8. WW3 is coming: I believe WWIII has begun and will intensify near-term, but it won’t go big-nuclear. If it does, all bets are off.

9. Censorship and Digital Control will enter a new phase: Items 2 and 3 above really address this important trend.

10. The US election – regardless of the outcome – is an inflection point: As are many elections. Just life as usual. Cyclical stuff.

11. There is a war happening today: Yes – both physical and informational/psychological. Life as usual absent big-nukes. This one really addresses The Great Reset underway today. Again, part of 2 and 3.

Lo and behold, we have just three big-picture working assumptions to deal with, as was the goal.

Step #1: Define the current status of each of these

Recall that the suggested game plan for “predicting the future” begins with figuring out where things are today – with respect to our set of now-three “working assumptions” (aka predictions). The first two – CBDCs and digital IDs – are closely linked and deeply embedded in The Great Reset and its kin. The third – global financial crisis – is underway and being handled by governments and banks everywhere with the usual fanatical agendas, huge egos, unbelievable incompetence, and zero real understanding. Or worse.

Using even these three for planning and action requires the additional step of figuring out as best we can just how each may affect ourselves and our businesses and organizations.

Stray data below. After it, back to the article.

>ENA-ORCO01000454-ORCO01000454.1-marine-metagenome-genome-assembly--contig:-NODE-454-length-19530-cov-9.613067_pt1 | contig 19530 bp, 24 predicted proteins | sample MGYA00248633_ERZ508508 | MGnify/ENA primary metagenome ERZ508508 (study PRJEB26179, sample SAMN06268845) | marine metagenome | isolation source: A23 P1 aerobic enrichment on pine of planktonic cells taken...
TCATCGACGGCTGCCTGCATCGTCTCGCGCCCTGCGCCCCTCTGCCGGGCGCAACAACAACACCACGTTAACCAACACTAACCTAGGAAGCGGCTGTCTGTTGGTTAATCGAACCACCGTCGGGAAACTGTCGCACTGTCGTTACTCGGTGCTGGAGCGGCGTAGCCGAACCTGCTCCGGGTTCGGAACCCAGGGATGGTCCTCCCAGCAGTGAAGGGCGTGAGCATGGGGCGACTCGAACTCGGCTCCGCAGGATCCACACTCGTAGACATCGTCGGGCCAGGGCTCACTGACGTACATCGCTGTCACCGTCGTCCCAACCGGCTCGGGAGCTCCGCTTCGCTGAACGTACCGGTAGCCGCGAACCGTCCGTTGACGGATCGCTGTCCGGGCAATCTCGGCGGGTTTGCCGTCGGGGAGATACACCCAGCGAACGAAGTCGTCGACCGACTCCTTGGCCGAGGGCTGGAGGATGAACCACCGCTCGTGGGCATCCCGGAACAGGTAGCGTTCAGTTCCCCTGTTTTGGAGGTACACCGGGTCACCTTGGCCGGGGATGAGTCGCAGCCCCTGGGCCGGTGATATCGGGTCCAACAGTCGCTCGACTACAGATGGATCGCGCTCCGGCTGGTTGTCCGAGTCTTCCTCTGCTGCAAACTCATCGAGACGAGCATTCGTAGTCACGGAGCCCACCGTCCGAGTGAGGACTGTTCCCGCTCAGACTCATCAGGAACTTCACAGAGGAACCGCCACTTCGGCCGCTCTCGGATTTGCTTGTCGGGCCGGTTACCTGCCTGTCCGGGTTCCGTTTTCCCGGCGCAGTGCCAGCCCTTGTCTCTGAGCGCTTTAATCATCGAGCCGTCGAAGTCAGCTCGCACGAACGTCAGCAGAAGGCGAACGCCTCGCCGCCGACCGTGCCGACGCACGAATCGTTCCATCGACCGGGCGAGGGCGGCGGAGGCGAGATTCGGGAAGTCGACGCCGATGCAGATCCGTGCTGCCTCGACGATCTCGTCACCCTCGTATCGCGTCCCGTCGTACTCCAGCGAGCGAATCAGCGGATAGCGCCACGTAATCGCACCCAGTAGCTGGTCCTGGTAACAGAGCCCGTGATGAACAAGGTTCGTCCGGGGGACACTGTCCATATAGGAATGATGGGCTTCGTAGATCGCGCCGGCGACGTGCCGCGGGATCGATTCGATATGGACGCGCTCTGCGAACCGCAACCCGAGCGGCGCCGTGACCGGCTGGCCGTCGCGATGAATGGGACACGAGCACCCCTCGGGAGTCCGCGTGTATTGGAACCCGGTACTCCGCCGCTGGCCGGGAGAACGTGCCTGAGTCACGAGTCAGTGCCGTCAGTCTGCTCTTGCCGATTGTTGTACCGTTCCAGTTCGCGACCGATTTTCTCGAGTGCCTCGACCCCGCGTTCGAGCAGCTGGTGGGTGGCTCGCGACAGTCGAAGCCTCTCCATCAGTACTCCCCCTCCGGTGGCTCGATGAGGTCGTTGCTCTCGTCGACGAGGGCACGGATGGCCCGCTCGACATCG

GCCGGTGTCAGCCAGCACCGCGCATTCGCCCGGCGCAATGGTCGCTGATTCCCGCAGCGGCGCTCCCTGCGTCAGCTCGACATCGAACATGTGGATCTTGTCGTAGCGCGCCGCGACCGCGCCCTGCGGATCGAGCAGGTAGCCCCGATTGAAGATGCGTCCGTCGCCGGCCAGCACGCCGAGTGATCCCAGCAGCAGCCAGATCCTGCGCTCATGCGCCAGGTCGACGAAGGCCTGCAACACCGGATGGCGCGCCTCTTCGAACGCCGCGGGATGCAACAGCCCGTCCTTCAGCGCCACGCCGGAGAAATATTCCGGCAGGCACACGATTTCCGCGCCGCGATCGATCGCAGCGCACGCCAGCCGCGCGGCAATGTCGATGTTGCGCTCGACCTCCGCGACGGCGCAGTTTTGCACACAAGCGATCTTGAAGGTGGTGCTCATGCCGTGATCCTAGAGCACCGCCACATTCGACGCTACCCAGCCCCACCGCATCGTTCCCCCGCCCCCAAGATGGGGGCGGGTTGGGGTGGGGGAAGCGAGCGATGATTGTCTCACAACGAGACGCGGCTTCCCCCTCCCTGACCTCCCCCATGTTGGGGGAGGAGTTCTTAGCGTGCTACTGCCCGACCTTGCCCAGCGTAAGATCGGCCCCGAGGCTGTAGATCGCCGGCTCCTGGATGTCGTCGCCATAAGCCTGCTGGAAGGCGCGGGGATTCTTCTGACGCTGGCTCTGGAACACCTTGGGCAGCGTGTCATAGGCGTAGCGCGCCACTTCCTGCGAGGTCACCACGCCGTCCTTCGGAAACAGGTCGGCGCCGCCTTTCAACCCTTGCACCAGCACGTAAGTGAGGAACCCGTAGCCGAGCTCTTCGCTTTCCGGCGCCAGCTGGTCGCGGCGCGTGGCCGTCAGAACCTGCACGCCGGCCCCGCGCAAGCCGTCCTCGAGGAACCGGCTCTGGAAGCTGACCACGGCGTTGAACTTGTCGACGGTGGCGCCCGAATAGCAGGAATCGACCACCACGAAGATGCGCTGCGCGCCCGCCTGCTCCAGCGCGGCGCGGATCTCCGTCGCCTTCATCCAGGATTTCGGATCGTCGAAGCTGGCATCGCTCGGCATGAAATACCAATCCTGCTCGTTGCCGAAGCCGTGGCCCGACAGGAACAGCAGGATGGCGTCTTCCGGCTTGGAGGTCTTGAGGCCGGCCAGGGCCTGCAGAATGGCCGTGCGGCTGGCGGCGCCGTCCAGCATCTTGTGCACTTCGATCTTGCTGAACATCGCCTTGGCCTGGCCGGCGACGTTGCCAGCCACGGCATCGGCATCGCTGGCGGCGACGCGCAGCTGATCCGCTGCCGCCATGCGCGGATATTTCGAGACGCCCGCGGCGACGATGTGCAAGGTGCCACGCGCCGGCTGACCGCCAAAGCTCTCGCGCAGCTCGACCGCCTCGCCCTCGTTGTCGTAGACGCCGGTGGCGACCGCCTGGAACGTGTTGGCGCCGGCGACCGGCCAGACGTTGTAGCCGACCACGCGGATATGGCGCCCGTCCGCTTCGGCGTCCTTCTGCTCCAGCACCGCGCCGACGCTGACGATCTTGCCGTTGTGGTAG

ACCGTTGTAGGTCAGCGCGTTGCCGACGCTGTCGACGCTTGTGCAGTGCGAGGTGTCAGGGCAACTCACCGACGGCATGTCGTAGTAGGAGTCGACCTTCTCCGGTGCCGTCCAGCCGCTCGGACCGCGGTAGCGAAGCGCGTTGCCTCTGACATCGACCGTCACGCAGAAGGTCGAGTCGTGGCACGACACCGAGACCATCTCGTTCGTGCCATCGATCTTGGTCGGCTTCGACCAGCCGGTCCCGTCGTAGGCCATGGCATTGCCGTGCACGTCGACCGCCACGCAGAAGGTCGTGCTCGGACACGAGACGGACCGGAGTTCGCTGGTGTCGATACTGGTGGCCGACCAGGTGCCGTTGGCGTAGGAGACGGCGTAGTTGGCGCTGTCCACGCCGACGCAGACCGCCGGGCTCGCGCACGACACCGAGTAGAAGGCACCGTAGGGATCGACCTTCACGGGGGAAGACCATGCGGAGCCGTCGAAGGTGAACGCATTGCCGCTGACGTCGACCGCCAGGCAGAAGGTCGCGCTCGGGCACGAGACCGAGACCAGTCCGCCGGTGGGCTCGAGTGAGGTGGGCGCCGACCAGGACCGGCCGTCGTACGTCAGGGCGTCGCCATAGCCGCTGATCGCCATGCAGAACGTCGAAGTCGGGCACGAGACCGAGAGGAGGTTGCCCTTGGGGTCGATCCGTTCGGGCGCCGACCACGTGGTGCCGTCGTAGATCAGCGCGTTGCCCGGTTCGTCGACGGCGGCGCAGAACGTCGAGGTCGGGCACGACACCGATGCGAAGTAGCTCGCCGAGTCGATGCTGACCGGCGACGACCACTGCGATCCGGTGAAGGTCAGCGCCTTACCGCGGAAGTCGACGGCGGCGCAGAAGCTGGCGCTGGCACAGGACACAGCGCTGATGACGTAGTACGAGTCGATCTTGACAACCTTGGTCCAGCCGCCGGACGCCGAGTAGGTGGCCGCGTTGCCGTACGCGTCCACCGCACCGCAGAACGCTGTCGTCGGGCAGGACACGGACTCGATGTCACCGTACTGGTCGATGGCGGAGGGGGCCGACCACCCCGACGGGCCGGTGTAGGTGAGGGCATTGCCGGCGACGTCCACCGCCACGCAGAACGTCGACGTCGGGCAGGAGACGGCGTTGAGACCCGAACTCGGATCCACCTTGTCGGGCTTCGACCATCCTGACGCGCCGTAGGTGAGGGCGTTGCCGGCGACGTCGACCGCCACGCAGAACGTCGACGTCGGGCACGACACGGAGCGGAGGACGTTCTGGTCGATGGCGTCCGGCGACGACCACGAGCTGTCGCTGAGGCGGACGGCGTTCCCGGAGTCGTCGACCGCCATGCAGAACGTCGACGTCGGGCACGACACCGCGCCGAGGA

This is a bit tricky, as you might have guessed.

CBDCs and digital IDs – control and surveillance – are effective only if the money competition is removed. This means that cash and cryptos among other anonymous monetary system bits and pieces must be eliminated. While great progress toward this nasty end has been made, we are still happily far from the no-competition state. The more the-powers-that-be-and-wannabe push for no-competition, the greater the real pushback will be.

What the-powers-that-be-and-wannabe need now is some kind of state of emergency where laws and constitutions and similar inconveniences can be ignored. Kind of like the COVID-19 lockdowns, but more extensive and rigid. It may even appear to some that the COVID-19 happening was a pilot test.

In any case, getting a tight global lockdown pretty much requires a combination of another pandemic, a climate crisis, and a financial collapse. Simultaneously. Things would have to appear so bad that the perpetually-scared will call for immediate action and no exceptions. Martial law kind of action.